Pauline Roche, from RnR Organisation a social enterprise that works for the digital transformation of the voluntary, community and social enterprise sector, said that despite the hype in the last three years: “[Charities] are still not even early adopters of open data to some extent, it’s just not that well-known in the sector. But having said that there are people that are starting to get it.”
According to Barometer’s research data, the UK has led the way in government open data since 2013, when it started, until today. It has since accelerated from a gesture of transparency to a data revolution as more and more countries join the open data movement.
As a result, other sectors have also started discussing the potential of open data, so is it here to stay?
Putting aside the fact that the word ‘data’ intimidates many individuals, one common misunderstanding is that data that anyone can access and use is essentially an information ‘give-away’, an edge to the competition.
Pauline Roche explained why this is simply not the case: “[Once] you mix with people that use data for good, you start to understand that data sharing helps everyone.” It also has many other advantages that are often overlooked.
Some of the biggest pros to open data in the charity sector includes:
- Transparency which translates into trust.
- A charity sector capable of evolving by bringing various, previously separated, charities’ data together.
- The opportunity for outside sources, such as the media, to analyse and accurately write about the charity to a broader audience.
- It encourages the public to contribute further as they can see where their effort and money goes.
- It can motivate employees through methods such as weekly newsletters visualising the latest accomplishments.
- … and perhaps one of the most interesting: visualising your data to over-subscribed funding organisations in an accurate and brief overview.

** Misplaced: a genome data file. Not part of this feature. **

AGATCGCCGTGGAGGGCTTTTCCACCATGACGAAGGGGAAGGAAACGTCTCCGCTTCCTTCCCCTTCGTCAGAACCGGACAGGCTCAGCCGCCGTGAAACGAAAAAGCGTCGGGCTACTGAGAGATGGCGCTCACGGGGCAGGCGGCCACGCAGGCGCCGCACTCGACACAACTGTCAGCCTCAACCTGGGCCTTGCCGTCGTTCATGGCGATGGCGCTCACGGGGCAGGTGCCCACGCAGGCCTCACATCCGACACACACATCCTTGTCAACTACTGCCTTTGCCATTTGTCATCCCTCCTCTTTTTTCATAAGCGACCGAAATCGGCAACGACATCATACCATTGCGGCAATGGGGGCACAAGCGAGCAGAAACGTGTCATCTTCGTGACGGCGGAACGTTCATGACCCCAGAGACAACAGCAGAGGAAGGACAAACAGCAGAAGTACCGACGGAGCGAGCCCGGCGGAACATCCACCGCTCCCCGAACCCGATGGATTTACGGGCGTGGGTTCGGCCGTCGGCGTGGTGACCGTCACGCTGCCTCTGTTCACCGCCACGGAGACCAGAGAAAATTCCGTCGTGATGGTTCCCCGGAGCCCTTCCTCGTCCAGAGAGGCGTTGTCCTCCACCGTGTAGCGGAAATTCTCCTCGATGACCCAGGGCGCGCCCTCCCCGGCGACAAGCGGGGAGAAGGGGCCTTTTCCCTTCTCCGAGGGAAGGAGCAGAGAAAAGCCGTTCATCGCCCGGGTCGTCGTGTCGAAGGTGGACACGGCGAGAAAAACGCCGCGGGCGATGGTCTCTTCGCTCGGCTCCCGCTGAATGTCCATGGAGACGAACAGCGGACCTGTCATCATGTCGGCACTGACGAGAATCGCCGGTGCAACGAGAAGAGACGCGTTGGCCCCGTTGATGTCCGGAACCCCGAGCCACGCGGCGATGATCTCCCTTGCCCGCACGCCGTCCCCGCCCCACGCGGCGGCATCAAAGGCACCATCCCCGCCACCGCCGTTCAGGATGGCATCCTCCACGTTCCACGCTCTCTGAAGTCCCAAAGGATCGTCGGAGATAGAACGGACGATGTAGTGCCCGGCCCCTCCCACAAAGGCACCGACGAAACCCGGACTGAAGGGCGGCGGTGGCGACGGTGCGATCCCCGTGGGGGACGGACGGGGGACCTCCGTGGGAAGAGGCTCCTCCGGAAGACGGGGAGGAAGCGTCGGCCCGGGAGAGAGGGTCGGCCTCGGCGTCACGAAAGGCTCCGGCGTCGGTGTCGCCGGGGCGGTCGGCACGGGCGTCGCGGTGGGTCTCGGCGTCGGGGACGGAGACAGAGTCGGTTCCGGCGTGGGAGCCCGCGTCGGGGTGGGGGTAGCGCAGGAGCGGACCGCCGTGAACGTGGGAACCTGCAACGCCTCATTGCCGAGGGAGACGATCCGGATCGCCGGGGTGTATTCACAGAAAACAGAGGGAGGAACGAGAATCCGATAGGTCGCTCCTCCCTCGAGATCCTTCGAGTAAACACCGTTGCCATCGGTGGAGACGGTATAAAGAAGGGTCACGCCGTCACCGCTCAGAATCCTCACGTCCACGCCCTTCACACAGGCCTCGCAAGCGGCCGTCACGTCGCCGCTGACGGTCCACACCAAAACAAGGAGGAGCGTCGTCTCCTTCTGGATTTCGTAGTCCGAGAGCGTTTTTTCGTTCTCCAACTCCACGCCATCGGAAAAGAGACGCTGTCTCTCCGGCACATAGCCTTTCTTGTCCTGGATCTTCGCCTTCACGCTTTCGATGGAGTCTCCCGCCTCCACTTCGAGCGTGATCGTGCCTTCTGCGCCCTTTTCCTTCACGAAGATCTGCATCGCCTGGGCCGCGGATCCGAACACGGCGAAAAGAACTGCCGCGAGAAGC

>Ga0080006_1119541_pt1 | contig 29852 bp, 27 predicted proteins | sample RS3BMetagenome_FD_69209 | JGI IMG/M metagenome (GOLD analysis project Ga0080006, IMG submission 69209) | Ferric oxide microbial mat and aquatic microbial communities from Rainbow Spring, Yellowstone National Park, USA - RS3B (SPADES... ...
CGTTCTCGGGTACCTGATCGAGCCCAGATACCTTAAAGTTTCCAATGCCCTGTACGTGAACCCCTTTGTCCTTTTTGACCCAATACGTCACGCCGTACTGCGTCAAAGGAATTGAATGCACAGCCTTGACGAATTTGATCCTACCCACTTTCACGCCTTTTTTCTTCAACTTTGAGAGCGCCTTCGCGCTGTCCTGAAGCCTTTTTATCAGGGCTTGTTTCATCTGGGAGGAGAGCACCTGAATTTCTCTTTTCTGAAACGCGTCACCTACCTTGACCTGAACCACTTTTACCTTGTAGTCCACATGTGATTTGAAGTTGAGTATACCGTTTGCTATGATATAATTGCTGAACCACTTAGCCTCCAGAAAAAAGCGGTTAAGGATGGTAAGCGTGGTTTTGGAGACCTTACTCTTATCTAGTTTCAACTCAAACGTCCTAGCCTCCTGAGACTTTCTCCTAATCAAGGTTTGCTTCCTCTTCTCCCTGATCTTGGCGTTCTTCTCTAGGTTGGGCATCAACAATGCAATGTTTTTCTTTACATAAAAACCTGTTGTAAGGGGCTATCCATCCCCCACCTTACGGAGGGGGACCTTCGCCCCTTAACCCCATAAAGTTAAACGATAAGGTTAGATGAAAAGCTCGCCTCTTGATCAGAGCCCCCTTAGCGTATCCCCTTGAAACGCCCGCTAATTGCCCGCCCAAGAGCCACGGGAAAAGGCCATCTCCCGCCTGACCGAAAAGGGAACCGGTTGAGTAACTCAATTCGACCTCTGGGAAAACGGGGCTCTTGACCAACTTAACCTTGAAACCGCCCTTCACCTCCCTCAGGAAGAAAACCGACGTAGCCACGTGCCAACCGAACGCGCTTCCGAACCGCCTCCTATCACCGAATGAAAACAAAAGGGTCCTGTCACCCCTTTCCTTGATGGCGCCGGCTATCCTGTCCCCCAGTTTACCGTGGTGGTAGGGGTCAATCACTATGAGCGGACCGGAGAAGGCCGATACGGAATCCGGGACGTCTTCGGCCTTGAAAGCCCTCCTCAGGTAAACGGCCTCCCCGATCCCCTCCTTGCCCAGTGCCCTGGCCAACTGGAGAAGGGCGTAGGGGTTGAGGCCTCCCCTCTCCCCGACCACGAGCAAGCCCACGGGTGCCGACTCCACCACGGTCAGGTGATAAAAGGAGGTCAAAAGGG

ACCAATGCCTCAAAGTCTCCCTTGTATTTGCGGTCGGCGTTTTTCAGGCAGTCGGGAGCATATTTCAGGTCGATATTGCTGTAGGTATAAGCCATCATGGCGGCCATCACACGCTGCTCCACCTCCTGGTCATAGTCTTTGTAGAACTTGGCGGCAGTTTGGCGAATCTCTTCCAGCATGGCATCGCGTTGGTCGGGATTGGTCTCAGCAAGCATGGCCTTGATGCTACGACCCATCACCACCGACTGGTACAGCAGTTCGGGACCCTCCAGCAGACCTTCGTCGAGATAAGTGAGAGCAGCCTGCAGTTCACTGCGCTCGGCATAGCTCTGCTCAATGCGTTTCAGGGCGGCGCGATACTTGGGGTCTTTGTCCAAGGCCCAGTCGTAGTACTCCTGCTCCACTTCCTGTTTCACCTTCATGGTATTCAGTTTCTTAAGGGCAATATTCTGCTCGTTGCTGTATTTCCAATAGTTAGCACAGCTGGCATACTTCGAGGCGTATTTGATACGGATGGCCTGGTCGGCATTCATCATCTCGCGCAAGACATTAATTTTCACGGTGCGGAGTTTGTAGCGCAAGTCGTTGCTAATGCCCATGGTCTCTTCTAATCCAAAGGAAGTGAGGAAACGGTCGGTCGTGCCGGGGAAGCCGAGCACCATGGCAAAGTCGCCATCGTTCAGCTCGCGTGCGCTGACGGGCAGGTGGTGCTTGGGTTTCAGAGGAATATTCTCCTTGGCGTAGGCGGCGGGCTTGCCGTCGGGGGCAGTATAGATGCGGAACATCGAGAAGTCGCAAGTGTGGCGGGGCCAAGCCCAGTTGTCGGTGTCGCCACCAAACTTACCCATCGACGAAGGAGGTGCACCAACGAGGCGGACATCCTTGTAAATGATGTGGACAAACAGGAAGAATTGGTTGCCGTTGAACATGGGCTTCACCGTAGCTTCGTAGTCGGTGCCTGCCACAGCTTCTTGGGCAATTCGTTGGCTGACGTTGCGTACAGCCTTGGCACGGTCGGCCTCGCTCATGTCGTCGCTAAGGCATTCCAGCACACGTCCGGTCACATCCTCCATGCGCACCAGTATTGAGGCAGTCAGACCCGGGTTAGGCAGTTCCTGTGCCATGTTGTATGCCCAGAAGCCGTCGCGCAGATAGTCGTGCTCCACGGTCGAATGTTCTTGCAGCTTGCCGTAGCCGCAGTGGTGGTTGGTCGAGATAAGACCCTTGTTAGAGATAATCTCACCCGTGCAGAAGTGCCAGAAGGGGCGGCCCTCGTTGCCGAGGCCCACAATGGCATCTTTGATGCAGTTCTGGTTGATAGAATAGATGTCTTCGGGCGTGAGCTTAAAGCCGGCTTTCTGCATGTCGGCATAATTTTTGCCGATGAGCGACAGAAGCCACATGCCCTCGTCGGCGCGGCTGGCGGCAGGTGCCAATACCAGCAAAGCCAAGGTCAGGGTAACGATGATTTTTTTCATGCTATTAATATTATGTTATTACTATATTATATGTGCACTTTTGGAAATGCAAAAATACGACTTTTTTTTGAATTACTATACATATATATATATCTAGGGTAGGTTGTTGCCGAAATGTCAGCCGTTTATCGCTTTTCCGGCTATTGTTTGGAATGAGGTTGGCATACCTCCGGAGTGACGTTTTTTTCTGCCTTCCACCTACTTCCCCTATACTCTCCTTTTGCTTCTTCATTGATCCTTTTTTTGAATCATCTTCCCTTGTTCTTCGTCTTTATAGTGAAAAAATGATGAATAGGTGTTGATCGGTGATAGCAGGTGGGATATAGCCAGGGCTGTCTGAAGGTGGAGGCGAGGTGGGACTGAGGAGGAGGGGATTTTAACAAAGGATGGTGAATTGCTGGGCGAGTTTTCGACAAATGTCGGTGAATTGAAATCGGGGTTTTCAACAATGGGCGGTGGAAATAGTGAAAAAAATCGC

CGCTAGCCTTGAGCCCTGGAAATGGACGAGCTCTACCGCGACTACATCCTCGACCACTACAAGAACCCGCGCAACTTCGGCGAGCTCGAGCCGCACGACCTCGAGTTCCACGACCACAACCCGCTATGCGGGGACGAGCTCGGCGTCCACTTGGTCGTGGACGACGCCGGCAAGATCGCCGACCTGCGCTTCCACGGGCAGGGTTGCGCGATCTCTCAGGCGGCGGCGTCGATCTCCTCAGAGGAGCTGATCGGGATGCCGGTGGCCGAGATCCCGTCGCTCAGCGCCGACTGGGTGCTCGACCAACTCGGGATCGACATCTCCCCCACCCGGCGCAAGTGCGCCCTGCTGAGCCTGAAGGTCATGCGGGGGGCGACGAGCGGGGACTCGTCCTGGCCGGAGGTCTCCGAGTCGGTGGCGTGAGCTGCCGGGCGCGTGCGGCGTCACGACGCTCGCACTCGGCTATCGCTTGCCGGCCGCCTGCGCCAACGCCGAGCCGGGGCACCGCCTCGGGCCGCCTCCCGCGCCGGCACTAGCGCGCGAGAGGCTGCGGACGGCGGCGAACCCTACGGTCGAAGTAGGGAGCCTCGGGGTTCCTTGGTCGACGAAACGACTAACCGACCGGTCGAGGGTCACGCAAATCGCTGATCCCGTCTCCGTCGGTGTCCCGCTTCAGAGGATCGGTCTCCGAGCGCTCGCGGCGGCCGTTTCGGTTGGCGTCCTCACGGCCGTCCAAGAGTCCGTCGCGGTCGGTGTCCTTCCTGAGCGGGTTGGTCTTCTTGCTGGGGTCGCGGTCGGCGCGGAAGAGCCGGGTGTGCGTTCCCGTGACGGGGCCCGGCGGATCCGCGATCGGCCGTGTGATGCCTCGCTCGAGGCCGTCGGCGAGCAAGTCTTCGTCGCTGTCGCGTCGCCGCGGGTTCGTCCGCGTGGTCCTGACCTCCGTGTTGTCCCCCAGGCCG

There are several ways to use data. An obvious, and well-practised use is to analyse and learn where you need to improve and make changes, what works and what doesn’t work. However there is also another use for data that moves beyond closed, office doors – which is to visualise it, perhaps in the process even simplify or compress it.
By visualising data, charities can show everyone facts that they otherwise would not have understood or be willing to analyse. It can show them how a charity has been successful, how much progress it is making and where it plans to improve. This encourages others to contribute, donate and better understand an organisation that they can see is moving forward, or at least trying to.
— Helen Sims (@Sims75) June 30, 2015
A tweet from the VCSSCamp unconference co-organised by Pauline Roche and Paul Webster that brings charities and non-profit organisations together to discuss the sector, online tools and data
At the previous VCSSCamp event for charities and non-profit organisations it was pointed out that visualising data helps improve the decision making process of funding organisations. It allows funders to digest a complete picture of the charity, accurately, in the short space of time they have to read through the thousands of applications they receive.
“We are a massively oversubscribed fund, we are operating in a much tighter funding environment, so evidence is absolutely essential if the BLF is to move beyond random acts of kindness and to convince ourselves – and others – that we’re learning from what went before.”
For Pauline data is indispensable, it helps: “To answer the big questions, and the small questions.” So it becomes a question of where to start?